A Discussion of Drug Expiration Dating

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Are drug expiration dates really accurate, or our we just throwing away perfectly good medicine?

Federal and State Regulations determine the expiration of a drug. After the expiration date the drugs cannot be returned to the manufacturer and they cannot be sold on the open market. Historically pharmacies have been stocked by the sales representatives of the pharmaceutical companies. Part of their job has been to check the stocking date and take drugs that have reached their expiration date back so that they can be destroyed.

If you have a family member who is in the hospital or if you are caring for them at home and they have been given prescriptions to take at home, those prescriptions cannot be returned to the pharmacy if they are no longer needed for your family member. You are billed for them as if you used them, and indeed, you did, even if you never took them, at least as far as the cost factors are concerned. You cannot obtain a refund and you cannot return the drug for sale to someone else. It is even against the law for you to give to someone else a drug that has been prescribed for you. The regulations surrounding this behavior are pretty tight.

The reason we are discussing this issue is that there is a significant financial cost that happens regarding these drugs that have been prescribed (or stored at a pharmacy of in a hospital but ever administered).  They cannot be sold.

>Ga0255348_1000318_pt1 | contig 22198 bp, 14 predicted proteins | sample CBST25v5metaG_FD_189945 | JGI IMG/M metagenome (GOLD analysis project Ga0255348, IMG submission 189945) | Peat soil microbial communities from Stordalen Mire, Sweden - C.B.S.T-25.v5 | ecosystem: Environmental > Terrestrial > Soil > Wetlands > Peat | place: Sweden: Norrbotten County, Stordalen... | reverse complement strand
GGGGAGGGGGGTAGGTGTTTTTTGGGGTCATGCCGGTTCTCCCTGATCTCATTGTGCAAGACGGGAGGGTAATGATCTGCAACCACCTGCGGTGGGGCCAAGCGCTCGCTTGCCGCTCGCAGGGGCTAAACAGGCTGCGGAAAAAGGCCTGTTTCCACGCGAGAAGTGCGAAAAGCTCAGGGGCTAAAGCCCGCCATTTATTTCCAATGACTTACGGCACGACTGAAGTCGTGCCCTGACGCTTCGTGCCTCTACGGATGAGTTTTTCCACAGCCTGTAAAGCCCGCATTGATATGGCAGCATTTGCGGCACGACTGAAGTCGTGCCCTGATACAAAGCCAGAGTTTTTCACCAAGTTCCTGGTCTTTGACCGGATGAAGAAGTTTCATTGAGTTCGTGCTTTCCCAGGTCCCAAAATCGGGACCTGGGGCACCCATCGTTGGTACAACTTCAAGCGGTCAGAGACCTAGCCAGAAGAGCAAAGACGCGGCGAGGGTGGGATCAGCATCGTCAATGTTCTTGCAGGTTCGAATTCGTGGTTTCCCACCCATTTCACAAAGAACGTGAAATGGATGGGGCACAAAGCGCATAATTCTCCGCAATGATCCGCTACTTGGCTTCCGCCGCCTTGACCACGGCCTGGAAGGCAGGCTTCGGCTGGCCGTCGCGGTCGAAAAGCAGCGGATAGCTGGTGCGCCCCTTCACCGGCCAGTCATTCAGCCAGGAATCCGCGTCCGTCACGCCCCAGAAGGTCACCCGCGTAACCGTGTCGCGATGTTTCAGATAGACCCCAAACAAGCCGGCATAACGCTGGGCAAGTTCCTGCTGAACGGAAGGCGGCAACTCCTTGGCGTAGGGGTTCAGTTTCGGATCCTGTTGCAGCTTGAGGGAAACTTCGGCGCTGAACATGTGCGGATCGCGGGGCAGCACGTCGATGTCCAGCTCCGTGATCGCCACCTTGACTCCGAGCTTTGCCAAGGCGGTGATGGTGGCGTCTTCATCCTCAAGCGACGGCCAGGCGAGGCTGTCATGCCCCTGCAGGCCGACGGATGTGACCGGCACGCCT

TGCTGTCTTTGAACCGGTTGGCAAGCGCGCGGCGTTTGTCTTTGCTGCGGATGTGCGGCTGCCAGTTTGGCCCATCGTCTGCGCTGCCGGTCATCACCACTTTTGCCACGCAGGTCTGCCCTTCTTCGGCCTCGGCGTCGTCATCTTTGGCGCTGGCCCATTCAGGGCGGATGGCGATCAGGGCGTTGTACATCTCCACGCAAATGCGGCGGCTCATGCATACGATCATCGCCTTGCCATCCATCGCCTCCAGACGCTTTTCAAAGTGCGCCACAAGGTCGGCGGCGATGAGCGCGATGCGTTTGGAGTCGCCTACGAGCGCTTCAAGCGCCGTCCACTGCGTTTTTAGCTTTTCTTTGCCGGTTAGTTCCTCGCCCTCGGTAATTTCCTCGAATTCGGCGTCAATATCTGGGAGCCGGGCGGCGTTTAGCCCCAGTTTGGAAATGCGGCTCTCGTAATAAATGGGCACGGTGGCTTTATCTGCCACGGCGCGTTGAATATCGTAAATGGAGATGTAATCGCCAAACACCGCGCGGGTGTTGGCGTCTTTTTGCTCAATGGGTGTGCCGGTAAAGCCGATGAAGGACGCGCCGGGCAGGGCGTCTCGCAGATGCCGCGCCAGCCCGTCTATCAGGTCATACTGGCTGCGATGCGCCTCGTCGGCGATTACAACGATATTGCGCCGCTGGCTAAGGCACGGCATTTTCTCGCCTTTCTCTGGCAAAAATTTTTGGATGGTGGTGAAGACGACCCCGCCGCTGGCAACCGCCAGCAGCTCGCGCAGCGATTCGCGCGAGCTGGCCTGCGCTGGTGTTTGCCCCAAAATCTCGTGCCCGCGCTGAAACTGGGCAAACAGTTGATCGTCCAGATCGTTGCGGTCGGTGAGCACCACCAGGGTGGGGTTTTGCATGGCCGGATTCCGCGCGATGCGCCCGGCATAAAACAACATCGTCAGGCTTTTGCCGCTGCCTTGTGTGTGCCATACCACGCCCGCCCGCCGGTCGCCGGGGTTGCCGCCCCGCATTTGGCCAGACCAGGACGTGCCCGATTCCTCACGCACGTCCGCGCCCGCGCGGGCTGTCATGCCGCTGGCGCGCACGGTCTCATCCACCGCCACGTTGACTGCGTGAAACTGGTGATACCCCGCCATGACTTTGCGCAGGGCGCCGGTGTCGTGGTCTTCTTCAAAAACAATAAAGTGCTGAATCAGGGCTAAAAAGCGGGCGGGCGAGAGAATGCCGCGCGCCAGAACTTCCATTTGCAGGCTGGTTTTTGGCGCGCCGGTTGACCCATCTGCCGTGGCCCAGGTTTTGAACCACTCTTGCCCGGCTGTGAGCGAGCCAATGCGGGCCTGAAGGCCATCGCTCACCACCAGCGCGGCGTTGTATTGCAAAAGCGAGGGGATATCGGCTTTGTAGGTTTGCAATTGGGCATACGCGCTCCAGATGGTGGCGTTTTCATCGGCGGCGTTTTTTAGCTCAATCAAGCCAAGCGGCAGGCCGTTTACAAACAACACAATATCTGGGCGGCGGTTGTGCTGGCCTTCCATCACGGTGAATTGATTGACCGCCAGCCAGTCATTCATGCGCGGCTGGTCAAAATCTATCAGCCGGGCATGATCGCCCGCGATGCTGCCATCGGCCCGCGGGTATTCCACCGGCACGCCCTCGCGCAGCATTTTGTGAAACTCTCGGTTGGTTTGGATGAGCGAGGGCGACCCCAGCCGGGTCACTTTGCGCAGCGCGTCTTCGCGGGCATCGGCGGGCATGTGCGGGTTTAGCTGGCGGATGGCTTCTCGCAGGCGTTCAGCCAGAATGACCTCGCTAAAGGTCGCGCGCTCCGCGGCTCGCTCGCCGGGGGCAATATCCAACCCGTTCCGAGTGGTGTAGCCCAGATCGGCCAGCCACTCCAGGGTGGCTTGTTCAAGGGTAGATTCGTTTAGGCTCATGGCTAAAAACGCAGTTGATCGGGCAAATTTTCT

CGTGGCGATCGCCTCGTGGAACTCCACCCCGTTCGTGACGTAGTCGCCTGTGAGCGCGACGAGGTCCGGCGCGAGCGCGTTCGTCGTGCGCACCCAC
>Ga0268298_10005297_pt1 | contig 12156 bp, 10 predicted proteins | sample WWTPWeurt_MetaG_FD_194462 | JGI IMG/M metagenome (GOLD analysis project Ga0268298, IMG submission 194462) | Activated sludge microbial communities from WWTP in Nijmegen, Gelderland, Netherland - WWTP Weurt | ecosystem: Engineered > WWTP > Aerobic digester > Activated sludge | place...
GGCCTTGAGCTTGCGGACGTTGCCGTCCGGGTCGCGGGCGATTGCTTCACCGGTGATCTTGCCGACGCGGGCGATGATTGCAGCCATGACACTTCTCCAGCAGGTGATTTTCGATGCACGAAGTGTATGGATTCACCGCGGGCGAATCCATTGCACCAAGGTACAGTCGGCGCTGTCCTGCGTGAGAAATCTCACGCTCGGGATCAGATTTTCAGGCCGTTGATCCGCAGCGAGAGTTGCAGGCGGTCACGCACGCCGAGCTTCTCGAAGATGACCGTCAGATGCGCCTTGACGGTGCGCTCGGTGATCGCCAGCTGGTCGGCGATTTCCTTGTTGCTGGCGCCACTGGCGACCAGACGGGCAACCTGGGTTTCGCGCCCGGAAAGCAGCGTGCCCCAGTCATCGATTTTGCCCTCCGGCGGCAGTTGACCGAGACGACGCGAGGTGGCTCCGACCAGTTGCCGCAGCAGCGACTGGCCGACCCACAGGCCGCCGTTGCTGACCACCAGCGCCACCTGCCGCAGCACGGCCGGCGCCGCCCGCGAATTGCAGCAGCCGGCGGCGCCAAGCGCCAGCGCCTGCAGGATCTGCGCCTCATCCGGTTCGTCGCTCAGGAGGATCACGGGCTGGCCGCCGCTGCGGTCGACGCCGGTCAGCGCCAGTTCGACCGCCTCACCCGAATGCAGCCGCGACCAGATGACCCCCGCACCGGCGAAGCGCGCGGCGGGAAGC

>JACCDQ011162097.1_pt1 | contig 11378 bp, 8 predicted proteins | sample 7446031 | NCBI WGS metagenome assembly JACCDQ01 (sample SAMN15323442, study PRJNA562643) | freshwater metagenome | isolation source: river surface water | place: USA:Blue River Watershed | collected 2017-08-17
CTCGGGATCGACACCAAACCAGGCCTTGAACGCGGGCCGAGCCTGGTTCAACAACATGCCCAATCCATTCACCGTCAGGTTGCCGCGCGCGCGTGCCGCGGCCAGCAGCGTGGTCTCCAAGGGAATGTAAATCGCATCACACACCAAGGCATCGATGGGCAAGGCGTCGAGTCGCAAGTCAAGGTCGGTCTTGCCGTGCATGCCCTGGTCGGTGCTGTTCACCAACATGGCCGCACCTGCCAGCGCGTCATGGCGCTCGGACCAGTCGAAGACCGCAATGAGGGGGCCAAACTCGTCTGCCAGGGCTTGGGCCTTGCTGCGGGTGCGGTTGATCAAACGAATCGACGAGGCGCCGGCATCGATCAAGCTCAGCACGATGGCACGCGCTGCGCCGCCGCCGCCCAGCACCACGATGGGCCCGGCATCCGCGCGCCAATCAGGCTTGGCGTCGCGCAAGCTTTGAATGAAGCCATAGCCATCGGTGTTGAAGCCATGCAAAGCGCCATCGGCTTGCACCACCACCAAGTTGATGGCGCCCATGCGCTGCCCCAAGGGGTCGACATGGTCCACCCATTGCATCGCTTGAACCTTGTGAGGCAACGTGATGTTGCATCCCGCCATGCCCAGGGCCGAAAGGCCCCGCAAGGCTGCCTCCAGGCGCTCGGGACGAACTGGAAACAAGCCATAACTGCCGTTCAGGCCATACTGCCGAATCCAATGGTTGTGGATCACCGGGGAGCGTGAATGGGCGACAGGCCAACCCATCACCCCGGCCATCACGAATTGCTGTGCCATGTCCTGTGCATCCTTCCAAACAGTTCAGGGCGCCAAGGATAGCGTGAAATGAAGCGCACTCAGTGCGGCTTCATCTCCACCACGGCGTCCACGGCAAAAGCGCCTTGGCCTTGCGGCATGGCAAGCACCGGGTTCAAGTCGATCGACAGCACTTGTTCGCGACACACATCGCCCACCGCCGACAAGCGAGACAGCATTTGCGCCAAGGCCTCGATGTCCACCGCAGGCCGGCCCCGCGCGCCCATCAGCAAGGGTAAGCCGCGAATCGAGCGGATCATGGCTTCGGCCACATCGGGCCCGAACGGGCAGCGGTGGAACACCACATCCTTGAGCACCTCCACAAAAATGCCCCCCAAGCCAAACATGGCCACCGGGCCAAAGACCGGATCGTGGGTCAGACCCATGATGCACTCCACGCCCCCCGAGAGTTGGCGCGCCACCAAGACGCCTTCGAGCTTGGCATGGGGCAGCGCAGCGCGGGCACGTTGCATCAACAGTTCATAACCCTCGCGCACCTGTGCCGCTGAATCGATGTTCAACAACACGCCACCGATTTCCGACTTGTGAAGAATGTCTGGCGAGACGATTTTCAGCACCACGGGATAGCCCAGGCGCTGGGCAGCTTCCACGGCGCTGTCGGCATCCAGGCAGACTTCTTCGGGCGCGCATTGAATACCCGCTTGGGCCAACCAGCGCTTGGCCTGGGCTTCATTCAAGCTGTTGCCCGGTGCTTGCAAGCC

It is a reasonable question to ask if the drugs actually loose their efficacy when the expiration date is reached. Do they no longer work? Why can’t they still be taken? Won’t they help the person who needs them even after the magical “expiration date”?  All of these are great questions that no one is ever allowed to ask.

“Why is that you ask?” Because someone is making money off of those drugs whether or not they are used to help a patient recover and heal. When manufacturers make a drug it is made under license from the federal government. The government asks the drug maker “how long are these good for?” The drug maker tests them prior to use and determines a date. They say “we know these are good for three or five years and that in that time they keep more than 90% of their effectiveness as a drug. Beyond that time it is not that the drugs loose their efficacy it is that they are not tested to see if they are still good. Testing costs money. A shorter time before expiration means that the manufacturer will get to make and sell more of the drugs whether or not the original prescription was taken and used.

Nursing homes, hospitals and pharmacies essentially destroy millions and millions of dollars in value every year by throwing away drugs that have reached their expiration date. This all adds to the health care cost in America.